Inhibitory antibodies to factor VIII develop in approximately 30% of patients with severe and moderately severe hemophilia A in response to infusions of factor VIII. Inhibitor development is associated with a lower quality of life and an increased economic burden. Consequently, inhibitor development currently is considered the most significant complication of the management of in hemophilia A. Additionally, factor VIII inhibitors can occur in nonhemophiliacs, producing an autoimmune condition called acquired hemophilia A. Recent developments have made it possible to ask increasingly focused questions regarding the pathogenesis of factor VIII inhibitor development and to test novel diagnostic and therapeutic approaches to the problem. There are two Specific Aims in this project.
In Aim 1, novel immunodominant epitopes recognized by anti-factor VIII antibodies produced in a murine hemophilia A immunogenicity model will be identified and characterized. This will be accomplished using several methods, including domain-specific antibody mapping, homolog and site-directed mutagenesis of factor VIII, and functional analysis of anti-factor VIII antibodies. Additionally, the pathogenicity of anti-factor VIII antibodies will be evaluated in hemophilia A mice.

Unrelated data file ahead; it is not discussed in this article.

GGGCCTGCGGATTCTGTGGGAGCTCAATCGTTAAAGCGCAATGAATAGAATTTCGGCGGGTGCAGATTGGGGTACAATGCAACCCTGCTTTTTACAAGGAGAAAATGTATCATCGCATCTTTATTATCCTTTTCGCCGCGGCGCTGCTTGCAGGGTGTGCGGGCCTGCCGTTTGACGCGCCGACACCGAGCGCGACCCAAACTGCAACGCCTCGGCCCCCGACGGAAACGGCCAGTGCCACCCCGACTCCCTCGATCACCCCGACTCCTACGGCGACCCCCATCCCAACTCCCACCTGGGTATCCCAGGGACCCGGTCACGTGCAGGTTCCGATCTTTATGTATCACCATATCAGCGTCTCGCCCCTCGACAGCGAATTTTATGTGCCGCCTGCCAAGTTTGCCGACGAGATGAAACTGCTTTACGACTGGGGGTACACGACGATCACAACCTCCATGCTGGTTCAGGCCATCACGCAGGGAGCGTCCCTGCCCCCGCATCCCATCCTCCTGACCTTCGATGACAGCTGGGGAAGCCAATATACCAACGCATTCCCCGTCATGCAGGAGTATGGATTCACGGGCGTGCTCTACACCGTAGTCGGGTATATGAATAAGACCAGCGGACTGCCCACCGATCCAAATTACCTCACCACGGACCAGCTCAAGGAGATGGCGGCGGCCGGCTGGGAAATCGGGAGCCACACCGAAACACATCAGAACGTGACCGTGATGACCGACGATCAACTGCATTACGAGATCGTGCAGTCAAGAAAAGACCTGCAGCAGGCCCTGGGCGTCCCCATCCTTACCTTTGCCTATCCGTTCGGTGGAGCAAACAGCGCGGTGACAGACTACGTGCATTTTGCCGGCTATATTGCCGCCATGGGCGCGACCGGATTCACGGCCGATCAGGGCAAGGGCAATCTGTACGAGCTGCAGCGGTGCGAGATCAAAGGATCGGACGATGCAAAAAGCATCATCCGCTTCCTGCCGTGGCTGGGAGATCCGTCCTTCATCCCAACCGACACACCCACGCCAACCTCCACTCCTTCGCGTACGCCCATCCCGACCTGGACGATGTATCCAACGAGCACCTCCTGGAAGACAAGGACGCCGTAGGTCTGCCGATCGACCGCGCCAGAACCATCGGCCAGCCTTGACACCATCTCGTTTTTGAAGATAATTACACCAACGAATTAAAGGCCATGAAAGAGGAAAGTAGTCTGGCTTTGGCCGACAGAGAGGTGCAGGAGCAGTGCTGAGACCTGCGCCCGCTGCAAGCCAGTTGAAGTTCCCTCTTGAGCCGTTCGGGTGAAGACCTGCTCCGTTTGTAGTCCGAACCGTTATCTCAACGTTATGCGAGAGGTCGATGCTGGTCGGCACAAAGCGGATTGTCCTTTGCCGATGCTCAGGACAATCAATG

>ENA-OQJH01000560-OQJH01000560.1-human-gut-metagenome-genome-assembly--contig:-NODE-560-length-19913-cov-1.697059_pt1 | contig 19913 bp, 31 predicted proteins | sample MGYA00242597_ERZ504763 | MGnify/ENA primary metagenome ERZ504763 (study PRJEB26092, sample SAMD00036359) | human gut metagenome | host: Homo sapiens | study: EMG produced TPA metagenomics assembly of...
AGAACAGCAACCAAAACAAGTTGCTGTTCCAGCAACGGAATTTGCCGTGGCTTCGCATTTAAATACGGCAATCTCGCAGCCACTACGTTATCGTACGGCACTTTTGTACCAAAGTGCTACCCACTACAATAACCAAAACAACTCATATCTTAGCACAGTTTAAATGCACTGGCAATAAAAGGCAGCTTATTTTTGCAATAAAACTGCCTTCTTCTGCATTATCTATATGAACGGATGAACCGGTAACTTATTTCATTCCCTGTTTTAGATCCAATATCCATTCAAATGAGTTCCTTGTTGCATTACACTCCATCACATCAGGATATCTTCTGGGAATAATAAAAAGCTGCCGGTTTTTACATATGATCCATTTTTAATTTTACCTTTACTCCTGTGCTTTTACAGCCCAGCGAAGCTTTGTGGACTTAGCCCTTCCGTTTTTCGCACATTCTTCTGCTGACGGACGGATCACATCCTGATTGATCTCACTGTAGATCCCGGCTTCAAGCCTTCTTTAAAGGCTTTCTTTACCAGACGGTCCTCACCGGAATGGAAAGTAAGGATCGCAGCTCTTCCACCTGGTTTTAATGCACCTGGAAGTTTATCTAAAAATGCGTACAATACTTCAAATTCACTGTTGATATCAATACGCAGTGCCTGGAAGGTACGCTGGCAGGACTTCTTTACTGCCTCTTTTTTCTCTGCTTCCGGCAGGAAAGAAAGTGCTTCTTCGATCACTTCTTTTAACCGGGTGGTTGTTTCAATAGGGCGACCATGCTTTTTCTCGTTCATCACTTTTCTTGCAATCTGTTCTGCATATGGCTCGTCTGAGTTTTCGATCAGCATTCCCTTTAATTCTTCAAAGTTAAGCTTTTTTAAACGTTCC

In Aim 2, murine antibodies of defined specificity produced in Aim 1 will be used to identify novel factor VIII antibody epitopes recognized by human hemophilia A patients.
Patients with hemophilia A have a deficiency in the blood coagulation protein factor VIII. Some patients with hemophilia A develop antibodies to factor VIII that worsens their bleeding problems and makes therapy difficult and expensive. In this project, we will develop a better understanding of how the antibodies form, which may lead to better treatment alternatives.
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